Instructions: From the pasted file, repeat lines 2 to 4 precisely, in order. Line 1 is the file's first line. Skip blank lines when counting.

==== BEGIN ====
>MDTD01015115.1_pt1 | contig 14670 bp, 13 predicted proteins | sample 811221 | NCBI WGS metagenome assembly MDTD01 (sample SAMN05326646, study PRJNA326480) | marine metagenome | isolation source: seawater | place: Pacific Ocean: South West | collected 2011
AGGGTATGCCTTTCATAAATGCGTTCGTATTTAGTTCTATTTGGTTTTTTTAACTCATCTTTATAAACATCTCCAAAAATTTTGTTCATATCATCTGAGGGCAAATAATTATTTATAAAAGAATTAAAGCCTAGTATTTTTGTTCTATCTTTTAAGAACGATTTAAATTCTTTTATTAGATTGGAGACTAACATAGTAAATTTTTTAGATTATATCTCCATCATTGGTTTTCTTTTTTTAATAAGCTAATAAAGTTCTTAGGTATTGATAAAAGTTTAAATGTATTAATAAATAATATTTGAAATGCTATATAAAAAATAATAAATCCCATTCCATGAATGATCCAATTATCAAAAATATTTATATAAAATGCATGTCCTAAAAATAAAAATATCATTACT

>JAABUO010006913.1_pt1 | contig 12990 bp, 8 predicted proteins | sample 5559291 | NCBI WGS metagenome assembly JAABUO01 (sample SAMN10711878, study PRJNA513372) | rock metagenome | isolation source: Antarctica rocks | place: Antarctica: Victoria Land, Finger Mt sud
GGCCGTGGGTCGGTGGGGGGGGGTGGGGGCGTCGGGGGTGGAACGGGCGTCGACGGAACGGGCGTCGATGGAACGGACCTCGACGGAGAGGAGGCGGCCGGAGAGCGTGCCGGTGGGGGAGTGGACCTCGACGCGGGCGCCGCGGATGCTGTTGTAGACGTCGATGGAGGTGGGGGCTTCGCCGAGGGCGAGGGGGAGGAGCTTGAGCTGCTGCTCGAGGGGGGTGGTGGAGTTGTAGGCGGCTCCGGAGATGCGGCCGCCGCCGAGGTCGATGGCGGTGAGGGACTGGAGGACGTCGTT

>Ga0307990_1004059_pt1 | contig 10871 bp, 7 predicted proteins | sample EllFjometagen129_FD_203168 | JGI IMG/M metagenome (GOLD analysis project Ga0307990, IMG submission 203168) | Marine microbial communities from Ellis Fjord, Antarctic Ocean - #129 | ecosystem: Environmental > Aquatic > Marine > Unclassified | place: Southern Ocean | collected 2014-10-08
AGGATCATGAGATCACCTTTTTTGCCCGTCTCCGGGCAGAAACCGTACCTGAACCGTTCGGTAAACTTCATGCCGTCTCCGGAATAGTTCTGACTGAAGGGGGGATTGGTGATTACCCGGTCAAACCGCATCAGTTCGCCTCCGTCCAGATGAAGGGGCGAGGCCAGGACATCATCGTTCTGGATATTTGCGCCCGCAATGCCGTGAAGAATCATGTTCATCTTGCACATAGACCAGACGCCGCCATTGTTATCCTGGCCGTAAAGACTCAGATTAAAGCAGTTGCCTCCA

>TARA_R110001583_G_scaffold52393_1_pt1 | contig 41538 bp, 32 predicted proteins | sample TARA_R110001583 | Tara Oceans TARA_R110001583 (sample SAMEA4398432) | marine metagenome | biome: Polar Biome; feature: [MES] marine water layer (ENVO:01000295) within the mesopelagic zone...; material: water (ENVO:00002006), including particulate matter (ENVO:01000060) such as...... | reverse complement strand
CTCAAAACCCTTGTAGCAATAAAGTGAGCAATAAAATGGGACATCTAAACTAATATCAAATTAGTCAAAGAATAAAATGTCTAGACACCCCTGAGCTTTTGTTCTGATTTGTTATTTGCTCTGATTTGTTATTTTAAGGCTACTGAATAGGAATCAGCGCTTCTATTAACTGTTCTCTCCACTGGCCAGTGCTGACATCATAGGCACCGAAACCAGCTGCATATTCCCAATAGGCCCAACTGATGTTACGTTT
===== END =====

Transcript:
AGGGTATGCCTTTCATAAATGCGTTCGTATTTAGTTCTATTTGGTTTTTTTAACTCATCTTTATAAACATCTCCAAAAATTTTGTTCATATCATCTGAGGGCAAATAATTATTTATAAAAGAATTAAAGCCTAGTATTTTTGTTCTATCTTTTAAGAACGATTTAAATTCTTTTATTAGATTGGAGACTAACATAGTAAATTTTTTAGATTATATCTCCATCATTGGTTTTCTTTTTTTAATAAGCTAATAAAGTTCTTAGGTATTGATAAAAGTTTAAATGTATTAATAAATAATATTTGAAATGCTATATAAAAAATAATAAATCCCATTCCATGAATGATCCAATTATCAAAAATATTTATATAAAATGCATGTCCTAAAAATAAAAATATCATTACT

>JAABUO010006913.1_pt1 | contig 12990 bp, 8 predicted proteins | sample 5559291 | NCBI WGS metagenome assembly JAABUO01 (sample SAMN10711878, study PRJNA513372) | rock metagenome | isolation source: Antarctica rocks | place: Antarctica: Victoria Land, Finger Mt sud
GGCCGTGGGTCGGTGGGGGGGGGTGGGGGCGTCGGGGGTGGAACGGGCGTCGACGGAACGGGCGTCGATGGAACGGACCTCGACGGAGAGGAGGCGGCCGGAGAGCGTGCCGGTGGGGGAGTGGACCTCGACGCGGGCGCCGCGGATGCTGTTGTAGACGTCGATGGAGGTGGGGGCTTCGCCGAGGGCGAGGGGGAGGAGCTTGAGCTGCTGCTCGAGGGGGGTGGTGGAGTTGTAGGCGGCTCCGGAGATGCGGCCGCCGCCGAGGTCGATGGCGGTGAGGGACTGGAGGACGTCGTT